Maybe the world isn't coming to an end after all? After the Boston Celtics beat the Cavaliers in Game 6 last Friday, it seemed the writing was on the wall. The Cavaliers collapsed. LeBron quit and would be on the first bus out of town. Mike Brown would be fired and a whole new coaching staff would need to be hired. Dan Gilbert would sell the team and line up to by his hometown Detroit Pistons.
It almost seemed as if the Cavaliers should fold their tent now and go home, saving everyone the trouble.
Then something happened. Something no one expected - well I did - but most did not. The Boston Celtics started dominating the Orlando Magic in the Eastern Conference Finals.
It's not over, not by a long shot. Could the Celtics performance so far have an impact on LeBron James and his view of Cleveland? It's hard to tell, we really don't know what the reasons behind his performance in Games 4, 5 and 6. Suddenly it doesn't look like a Cavaliers collapse now does it?
No, the Boston Celtics look like the team that won the NBA Championship in 2008. In fact, they look better. In 2008 Rajon Rondo wasn't the scoring, rebounding, assist-dishing machine he is now. It has added a 4th dimension to the Celtics they didn't have.
Rondo is also the leader of the Celtics - at least on the floor. He drives the Celtics bandwagon after a season long battle with the aging stars. It came to a head a few months ago when Rondo came out, during a period of Celtics' struggles, and talked of issues in the locker room - personal agendas he would say at the time. Many thought he and Kevin Garnett were battling for team leadership rights.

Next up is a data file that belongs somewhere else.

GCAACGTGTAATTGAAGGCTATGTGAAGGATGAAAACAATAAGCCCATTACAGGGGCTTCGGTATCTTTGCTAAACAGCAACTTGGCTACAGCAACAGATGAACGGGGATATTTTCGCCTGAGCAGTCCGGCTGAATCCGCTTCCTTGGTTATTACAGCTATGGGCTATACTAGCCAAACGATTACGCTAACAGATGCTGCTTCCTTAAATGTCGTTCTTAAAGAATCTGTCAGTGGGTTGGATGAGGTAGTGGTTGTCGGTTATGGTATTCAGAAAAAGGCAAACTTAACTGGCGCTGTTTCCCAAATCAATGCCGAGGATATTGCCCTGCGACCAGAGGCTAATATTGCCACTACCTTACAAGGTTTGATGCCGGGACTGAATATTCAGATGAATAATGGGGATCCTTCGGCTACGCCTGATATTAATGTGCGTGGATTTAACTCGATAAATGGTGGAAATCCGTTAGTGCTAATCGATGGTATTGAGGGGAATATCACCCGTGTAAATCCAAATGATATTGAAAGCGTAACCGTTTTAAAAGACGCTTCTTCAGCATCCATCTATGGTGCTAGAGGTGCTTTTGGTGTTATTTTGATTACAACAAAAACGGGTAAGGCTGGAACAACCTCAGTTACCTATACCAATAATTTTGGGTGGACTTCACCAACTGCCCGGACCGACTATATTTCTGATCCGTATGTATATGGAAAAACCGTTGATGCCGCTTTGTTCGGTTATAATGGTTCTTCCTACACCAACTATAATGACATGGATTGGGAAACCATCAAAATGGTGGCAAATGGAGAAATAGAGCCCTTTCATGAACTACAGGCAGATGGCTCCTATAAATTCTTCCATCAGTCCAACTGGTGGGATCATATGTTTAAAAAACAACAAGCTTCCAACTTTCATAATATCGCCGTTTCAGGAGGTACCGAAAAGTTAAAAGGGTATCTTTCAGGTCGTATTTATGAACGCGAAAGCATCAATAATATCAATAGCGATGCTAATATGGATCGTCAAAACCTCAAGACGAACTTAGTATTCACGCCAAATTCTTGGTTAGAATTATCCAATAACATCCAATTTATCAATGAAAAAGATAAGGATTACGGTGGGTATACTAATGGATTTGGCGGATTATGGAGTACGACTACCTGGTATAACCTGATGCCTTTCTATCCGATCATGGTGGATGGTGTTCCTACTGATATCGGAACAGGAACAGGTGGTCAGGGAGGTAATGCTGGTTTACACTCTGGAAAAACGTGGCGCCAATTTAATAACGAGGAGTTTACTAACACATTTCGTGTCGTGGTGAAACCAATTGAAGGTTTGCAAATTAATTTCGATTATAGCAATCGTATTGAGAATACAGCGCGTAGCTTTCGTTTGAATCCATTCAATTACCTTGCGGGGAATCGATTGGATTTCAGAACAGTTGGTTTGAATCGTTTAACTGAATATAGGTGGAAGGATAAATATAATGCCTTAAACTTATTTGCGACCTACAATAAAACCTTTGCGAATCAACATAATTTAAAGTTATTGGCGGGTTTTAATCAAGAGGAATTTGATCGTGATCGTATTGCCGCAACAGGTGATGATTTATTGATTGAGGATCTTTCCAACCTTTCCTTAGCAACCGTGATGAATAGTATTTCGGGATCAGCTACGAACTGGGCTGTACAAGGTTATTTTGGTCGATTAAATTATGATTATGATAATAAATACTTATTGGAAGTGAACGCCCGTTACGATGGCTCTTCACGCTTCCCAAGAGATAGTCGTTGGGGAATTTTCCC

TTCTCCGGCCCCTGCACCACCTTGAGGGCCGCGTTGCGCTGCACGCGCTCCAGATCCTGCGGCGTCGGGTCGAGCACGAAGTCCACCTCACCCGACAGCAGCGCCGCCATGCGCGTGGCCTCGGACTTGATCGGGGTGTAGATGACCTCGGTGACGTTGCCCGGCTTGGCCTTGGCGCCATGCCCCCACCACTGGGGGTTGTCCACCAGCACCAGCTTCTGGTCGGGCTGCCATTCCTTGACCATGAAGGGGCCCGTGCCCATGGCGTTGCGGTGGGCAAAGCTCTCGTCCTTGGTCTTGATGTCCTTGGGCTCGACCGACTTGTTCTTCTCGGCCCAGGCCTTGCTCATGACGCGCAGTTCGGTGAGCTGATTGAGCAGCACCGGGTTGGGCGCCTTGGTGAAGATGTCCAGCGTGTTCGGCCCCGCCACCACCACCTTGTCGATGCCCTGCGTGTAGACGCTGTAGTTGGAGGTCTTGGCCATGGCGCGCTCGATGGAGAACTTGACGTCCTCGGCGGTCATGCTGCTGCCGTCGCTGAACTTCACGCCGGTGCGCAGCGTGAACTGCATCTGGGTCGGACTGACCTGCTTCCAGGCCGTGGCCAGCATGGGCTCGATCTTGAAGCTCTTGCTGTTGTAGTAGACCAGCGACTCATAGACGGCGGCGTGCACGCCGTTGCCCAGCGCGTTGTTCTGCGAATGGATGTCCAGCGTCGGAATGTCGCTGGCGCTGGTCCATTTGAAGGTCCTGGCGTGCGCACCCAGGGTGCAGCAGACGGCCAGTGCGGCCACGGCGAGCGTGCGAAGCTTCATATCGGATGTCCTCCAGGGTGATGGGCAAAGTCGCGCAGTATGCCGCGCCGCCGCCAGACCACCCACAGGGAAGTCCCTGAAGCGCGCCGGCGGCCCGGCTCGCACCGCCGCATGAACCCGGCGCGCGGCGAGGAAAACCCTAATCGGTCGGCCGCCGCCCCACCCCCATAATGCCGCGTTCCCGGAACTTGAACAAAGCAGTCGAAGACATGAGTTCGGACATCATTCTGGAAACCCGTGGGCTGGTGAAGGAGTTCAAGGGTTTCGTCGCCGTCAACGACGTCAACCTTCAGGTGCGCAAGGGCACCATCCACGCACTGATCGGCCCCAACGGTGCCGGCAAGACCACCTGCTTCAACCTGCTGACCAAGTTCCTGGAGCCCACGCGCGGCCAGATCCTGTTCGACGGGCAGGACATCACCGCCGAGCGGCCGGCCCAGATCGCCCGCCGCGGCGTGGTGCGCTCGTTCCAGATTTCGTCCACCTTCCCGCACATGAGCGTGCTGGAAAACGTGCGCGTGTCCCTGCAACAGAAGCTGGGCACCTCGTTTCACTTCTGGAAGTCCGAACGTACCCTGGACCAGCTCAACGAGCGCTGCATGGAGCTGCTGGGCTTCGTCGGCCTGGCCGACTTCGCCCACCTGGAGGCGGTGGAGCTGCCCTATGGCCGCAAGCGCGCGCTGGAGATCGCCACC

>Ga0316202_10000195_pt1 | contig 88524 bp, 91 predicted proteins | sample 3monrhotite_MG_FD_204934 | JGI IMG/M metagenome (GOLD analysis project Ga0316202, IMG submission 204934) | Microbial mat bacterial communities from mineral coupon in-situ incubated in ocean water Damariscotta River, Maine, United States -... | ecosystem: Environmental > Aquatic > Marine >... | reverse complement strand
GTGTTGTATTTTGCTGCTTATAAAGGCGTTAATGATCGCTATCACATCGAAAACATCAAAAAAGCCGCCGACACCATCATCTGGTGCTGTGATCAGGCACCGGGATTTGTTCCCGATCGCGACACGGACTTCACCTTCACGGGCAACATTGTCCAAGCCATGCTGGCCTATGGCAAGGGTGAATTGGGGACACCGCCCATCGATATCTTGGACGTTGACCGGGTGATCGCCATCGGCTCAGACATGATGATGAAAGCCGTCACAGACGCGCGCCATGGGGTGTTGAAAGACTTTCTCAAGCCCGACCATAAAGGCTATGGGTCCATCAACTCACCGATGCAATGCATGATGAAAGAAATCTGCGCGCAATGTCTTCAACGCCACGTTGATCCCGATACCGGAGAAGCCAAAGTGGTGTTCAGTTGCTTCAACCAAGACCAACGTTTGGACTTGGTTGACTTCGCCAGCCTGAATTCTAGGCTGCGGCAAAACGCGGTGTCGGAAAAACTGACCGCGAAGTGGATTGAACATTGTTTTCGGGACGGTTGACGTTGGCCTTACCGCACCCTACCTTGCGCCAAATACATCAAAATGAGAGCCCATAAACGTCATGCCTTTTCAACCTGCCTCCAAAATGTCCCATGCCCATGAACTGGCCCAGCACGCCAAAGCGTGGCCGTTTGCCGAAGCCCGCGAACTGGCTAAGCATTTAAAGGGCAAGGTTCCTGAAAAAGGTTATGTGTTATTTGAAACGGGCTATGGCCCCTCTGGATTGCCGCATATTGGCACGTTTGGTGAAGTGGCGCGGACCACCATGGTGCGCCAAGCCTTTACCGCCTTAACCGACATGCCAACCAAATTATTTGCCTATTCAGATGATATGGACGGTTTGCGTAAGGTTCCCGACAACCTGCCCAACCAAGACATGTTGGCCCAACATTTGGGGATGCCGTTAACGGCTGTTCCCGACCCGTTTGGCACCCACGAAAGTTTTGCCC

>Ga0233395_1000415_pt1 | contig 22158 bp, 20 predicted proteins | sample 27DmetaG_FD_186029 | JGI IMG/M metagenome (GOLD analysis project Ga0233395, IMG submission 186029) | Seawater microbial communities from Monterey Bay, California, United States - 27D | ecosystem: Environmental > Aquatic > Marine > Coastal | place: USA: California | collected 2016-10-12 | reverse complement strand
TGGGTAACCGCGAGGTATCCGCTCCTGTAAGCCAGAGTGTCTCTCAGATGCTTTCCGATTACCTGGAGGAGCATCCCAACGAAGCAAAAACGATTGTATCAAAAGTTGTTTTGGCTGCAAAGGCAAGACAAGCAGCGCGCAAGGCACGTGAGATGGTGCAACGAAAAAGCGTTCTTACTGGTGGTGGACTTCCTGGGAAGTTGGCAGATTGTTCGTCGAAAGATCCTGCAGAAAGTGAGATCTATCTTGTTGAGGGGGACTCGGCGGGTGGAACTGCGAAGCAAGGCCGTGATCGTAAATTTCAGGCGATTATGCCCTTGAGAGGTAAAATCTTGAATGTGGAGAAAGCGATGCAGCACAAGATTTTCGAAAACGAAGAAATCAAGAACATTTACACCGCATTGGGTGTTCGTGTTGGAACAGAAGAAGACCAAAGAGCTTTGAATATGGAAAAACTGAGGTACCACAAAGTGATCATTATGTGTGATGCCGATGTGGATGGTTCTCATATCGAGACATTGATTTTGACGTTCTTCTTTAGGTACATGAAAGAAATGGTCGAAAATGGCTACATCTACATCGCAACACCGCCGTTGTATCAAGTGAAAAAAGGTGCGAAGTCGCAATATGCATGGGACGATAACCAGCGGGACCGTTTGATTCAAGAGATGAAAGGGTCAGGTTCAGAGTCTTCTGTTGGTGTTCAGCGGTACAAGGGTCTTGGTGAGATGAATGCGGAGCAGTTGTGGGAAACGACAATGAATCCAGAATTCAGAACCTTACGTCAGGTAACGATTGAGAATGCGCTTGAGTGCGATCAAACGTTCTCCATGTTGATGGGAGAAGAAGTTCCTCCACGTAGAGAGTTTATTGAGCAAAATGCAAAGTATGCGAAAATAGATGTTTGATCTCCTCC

During this time, the Celtics lost a home game, it might have been to the Wizards, and Garnett and Rondo were at the interview table afterwards. Someone asked Rondo about his comments. Before he could answer, Garnett interrupted, "We handle our business behind closed doors - not in front of y'all". I'm paraphrasing, but it was something to that affect. The two got up and left. From that point on the Celtics locker room was once again unified.
Sure, I sidetracked a bit, but I think it is important to look at a little history when discussing the present. As for the Celtics beating the Magic - in Orlando - twice to take a 2-0 lead, should we really be that surprised? I thought Orlando had a better team in 2009 than they do now. That team needed 7 games to take out Boston, a Celtic team playing without KG, playing with a hobbled Paul Pierce and Ray Allen. This Celtics team is healthy, and very, very hungry to cement its' legacy.
Where does LeBron James fit in to all of this? Somewhere, LeBron is watching the playoffs, contemplating his next move. I'm sure he was bitterly disappointed, as we all were, and doubts about the Cavaliers ability to win crept into his mind. If he watched Boston's dispatching of Orlando, however, those doubts should be eased. It's not that the Cavaliers are so very flawed that they can't get past an aging shell of a champion. Not at all.
Like the late-80's Bulls, and Pistons before them, the Cavaliers simply need to keep taking steps. Boston is the real deal. Their five consecutive playoff wins, three on the road, has proven that. The Cavs lost to a better team, and a team playing better.
LeBron should take a hard look at the Cavaliers, now that Boston's proof is in the proverbial pudding, and consider a change of venue would not be in his best basketball interests. The Cavaliers have many of the pieces in place, all they need is a little more tinkering and some luck. Should James return, a healthy LeBron James, the Cavaliers would once again be a contender to win it all. Isn't that the point?
Perhaps some day in the next 6-8 weeks, we'll be looking back at what Boston is doing to Orlando right now and thank them - as hard as it might be.